Taking Over CITGO Is the Key for the Future

The three refineries and 5,500 retail stations that Venezuela owns in U.S. soil are one of the most important battlefields in the struggle of replacing the Maduro regime and funding our reconstruction. Here’s what has happened so far and what the interim government’s options are.

Journal of the Blackout Craziness

As electricity comes back to most of Caracas, new testimonies emerge about what happened in a country ravaged by all kinds of problems when the power went out. This terrifying log shows the darker side of the disaster: the unraveling of the social fabric.

A Backup Plan Is Needed for Venezuela, But this One Won’t...

Dorothy Kronich suggests in The New York Times that in order to avoid a famine here, American companies should be allowed to buy Venezuelan oil, as long as the revenues are exclusively used for buying food and medicines. But that would be ignoring chavismo’s very nature.

The Blackout Confirms the Growing Trend of Misinformation

One of the side effects of the nationwide power outage of the last few days is the confirmation that Venezuelans are getting less reliable information about what’s going on.

100 Hours of Darkness

Army soldiers who want to help and think people have the right to be angry. Truman Capote’s masterpiece. A sky exposing its wonders in the absence of urban lights. Some strange and unforgettable things happen in this Merida tale of the nationwide blackout.

How a Powerless Diaspora Tried to Help a Country in the...

Millions of Venezuelans abroad experienced complete disconnection from their elders, friends and even children during the nationwide blackout. As people in the country tried to overcome the hardships of the crisis, the diaspora had to find new ways to help, and fast.

The Big Blackout of the Venezuelan Aluminium Industry

The blackout turned off the last cells operating at Venalum and Alcasa, and with them, an entire aluminium factory. The sad new chapter on the rise and fall of an industry that gave Venezuela valuable non-oil exports tells a cautionary tale: if you build an entire cluster on electric power, don’t let that resource disappear.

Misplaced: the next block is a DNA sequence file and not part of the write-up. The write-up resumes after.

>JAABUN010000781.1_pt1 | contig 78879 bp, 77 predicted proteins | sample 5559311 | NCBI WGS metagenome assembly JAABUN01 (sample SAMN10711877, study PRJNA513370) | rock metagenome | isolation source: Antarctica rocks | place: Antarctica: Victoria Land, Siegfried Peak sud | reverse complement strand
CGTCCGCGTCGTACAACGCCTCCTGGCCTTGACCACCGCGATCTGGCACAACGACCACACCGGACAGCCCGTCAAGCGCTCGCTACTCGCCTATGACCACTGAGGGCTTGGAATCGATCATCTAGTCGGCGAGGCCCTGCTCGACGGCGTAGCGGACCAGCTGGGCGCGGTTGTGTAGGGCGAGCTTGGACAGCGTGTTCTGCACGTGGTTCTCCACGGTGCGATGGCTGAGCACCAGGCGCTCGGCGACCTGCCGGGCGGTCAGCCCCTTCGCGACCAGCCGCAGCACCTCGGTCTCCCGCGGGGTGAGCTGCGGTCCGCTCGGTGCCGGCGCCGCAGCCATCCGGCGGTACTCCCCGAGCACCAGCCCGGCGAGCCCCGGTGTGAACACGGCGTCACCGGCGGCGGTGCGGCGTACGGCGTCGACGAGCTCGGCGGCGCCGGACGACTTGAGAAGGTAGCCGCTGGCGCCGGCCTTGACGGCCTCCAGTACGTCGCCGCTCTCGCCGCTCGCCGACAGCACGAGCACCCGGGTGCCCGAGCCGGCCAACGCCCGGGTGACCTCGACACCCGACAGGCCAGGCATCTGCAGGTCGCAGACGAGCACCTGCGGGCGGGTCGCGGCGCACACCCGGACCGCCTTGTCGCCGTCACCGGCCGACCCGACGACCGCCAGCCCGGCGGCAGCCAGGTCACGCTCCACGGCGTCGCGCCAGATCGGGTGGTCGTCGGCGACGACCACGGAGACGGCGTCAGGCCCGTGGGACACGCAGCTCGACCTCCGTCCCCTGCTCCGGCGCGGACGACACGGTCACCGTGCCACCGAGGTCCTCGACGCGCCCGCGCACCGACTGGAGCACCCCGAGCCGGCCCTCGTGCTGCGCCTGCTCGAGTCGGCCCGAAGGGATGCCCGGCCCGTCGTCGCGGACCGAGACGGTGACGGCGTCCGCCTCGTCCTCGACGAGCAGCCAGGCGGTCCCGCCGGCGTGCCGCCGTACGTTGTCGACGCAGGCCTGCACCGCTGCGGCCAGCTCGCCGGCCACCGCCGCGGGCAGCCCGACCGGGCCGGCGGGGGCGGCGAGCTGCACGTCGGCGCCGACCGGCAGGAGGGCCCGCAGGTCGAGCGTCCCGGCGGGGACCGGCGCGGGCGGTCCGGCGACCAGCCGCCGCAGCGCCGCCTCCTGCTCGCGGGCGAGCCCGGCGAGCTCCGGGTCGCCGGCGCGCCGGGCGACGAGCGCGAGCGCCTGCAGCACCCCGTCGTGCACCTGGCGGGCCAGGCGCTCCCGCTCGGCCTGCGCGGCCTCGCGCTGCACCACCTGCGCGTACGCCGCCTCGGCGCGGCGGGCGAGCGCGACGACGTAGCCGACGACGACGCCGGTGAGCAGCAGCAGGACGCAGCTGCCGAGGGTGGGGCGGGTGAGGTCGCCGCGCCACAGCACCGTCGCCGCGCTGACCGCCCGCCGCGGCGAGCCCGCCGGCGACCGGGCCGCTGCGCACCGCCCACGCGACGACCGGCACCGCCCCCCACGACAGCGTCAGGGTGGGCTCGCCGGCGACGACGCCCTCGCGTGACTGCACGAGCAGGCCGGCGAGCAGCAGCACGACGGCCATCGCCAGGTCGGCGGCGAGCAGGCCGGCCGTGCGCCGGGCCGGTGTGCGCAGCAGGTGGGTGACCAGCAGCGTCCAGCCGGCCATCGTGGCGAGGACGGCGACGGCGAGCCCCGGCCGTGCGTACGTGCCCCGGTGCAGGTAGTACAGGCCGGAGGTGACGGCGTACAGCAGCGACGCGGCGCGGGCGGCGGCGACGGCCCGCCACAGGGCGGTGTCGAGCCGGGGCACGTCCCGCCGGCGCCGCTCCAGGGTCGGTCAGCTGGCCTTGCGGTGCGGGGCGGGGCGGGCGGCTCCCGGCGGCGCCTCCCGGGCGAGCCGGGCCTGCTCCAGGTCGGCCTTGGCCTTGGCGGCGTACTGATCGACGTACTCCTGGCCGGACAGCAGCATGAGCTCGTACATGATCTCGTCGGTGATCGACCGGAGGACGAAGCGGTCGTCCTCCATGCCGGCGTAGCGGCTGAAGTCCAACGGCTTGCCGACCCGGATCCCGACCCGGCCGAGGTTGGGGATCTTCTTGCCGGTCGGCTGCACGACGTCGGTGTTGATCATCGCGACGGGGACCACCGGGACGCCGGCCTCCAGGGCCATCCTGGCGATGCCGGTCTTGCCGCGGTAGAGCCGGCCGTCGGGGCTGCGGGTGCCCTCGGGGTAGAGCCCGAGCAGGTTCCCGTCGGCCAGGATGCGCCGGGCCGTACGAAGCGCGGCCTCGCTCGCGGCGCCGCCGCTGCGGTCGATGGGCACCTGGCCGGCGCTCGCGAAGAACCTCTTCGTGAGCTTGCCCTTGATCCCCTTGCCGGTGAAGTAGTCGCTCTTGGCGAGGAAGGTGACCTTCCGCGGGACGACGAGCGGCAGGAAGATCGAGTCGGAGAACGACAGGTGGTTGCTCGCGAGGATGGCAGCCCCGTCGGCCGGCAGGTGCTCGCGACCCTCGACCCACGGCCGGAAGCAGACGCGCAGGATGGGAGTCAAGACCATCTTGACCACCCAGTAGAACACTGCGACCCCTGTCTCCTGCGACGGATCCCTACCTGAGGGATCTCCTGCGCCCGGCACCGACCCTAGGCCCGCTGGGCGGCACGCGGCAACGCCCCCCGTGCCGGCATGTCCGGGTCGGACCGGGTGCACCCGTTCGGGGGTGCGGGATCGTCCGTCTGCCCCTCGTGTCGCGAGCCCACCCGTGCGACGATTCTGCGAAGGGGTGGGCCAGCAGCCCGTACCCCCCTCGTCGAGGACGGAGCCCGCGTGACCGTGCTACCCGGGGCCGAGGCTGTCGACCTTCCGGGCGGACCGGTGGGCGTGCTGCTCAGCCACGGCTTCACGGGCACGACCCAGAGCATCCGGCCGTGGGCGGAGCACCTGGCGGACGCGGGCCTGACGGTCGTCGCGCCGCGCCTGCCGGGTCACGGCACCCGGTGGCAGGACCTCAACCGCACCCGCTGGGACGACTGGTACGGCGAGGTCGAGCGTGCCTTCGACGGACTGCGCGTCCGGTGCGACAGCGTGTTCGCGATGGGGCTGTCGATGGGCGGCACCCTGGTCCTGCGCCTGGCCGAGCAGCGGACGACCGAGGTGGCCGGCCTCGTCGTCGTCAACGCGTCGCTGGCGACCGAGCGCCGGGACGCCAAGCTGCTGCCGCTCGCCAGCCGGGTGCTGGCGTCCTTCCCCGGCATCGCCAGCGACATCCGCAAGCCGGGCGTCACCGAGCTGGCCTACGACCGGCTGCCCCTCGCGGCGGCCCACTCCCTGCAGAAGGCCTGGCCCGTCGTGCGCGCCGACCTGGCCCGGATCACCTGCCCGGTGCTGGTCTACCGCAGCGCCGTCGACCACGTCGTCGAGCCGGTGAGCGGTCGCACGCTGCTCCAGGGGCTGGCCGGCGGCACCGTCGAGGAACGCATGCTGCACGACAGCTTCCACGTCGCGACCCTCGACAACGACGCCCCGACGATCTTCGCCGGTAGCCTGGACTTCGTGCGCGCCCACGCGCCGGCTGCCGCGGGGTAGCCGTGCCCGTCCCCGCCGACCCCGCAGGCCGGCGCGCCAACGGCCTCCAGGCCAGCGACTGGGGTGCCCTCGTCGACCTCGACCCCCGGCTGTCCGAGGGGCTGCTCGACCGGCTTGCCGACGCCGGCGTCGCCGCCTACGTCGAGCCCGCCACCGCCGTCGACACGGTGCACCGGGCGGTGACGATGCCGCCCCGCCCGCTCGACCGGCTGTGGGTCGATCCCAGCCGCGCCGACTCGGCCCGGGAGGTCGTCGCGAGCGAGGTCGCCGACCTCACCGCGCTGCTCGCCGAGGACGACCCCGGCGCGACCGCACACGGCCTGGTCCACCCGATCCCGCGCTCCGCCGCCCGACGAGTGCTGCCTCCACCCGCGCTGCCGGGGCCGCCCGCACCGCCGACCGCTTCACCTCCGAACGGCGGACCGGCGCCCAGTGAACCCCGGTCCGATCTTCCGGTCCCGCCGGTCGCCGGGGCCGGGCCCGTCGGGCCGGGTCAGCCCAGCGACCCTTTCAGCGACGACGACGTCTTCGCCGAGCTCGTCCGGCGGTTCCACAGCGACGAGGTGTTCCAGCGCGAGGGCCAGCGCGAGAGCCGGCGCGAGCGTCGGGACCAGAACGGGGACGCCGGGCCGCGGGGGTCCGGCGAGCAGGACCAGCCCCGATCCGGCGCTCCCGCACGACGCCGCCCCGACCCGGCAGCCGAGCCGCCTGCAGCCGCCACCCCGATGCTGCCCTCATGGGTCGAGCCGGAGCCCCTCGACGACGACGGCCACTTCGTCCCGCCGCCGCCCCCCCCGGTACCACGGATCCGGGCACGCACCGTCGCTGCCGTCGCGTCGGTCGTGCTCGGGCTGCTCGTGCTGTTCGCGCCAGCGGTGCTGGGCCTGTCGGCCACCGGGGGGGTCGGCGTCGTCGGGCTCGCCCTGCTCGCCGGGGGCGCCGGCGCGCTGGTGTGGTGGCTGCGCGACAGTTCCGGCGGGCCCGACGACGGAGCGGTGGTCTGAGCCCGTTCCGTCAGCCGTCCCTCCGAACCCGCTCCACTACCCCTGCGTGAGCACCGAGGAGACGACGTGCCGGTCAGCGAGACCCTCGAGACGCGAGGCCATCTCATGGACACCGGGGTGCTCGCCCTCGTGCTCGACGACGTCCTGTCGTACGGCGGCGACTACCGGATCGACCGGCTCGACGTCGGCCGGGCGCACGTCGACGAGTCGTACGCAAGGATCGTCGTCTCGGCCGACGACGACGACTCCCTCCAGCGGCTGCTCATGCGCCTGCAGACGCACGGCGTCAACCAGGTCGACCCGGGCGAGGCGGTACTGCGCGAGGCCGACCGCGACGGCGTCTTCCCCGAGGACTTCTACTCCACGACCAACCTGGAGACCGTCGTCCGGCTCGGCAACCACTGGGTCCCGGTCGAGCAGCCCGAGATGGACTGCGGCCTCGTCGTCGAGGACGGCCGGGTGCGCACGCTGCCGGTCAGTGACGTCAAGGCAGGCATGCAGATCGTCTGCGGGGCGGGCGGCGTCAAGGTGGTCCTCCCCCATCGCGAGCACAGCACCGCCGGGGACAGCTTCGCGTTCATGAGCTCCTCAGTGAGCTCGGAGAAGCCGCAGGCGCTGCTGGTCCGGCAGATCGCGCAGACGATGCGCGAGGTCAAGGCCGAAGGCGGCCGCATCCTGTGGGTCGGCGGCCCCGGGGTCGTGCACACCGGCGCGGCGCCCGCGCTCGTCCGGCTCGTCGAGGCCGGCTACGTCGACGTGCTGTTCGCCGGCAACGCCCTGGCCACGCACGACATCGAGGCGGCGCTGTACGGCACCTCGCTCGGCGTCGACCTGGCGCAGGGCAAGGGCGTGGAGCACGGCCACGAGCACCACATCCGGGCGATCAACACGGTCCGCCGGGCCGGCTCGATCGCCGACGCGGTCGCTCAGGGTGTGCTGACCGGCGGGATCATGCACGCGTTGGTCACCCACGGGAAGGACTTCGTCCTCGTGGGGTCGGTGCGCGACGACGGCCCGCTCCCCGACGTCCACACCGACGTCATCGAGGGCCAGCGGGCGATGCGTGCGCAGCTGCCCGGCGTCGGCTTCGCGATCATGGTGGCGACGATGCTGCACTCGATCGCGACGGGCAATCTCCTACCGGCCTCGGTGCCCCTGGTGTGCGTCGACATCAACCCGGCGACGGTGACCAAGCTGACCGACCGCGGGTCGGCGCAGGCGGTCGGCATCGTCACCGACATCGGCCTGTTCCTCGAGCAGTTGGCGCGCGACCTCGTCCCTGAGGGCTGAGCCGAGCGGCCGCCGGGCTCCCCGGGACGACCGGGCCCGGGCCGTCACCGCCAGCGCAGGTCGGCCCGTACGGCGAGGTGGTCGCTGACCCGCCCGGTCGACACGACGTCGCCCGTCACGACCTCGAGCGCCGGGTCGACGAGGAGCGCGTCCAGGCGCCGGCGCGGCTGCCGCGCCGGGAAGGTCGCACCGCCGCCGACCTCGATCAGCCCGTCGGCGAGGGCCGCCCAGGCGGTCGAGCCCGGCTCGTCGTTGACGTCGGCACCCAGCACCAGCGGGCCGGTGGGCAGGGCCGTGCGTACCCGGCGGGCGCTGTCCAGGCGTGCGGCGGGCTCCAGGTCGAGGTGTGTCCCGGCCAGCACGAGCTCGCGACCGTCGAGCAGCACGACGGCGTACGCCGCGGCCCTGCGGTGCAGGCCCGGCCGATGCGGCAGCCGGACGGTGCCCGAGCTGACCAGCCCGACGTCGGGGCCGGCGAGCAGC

The Price Tag of the Blackout

The damage from the huge blackout that just attacked Venezuelans is such, that even now, a week later, we can’t quite grasp it in full. This is what we do know: it’s a lot, and we’re falling short.

Maracaibo Is Helpless Against Looters

These are the stories of the people hit hardest by looting in Venezuela’s second city: small business owners who have no chance of surviving an event like that, helpless against the anarchy unleashed in Zulia due to the national blackout.

Caracas Stopped at the Edge of Mayhem… For Now

After more than 80 hours without power, groups of people at the normally dangerous Venezuelan capital city began to protest and some incidents of looting took place. Security forces managed to avoid the violence from spiraling, and just then the power came back.

The Human Network that Saved a Man from Prison

Nearly 30 hours after his enforced disappearance, journalist and human rights activist Luis Carlos Díaz was released from SEBIN headquarters in El Helicoide with precautionary measures. A safety net of people was all that stood between him and a prison cell.

Darkness Remains, Sick Children Wait

At Caracas hospitals, every one of the innumerable problems is getting worse, while colectivos and security forces threaten everyone who is trying to help or even get some answers about the extent of the crisis.

Why We Should Be More Concerned than Ever About the Venezuelan...

Six days after the beginning of the largest blackout ever experienced in Venezuela, it’s time to take a look at the health disaster unfolding in front of us, because the Maduro regime won’t do it.

Of Preppers and the Great March Blackout

Although he didn’t prepare for this exactly, he knew something could come up that would require him to hole up and resist. Our own Victor Drax is a prepper and this is how he faced the massive blackout that attacked Venezuelans.

The Sack of Maracaibo

Venezuela’s second city spent the first 50 hours of blackout trying to survive under the intense heat. But once food and water began to run out, the looting started. All kinds of businesses are being destroyed by a mob made of desperate people and common thugs.

All Options On The Table, Except Unity

After the humanitarian aid debacle at the border on February 23rd, and amid the ongoing national blackout, pressure has been building on caretaker President Juan Guaidó to come up with a definitive solution to the crisis in the form of military intervention, undermining critical unity.

Getting Water at the River of Hell

Once a pleasant, clear-water creek, in our times the Guaire is no more than Caracas’ open air sewer. Amid power cuts that took down the water pumping stations that feed Caracas, the people from the slums of San Agustin had to climb down to its embankment to collect water of unknown origin and very dubious safety.

The dictatorship scapegoats @LuisCarlos for the nationwide blackout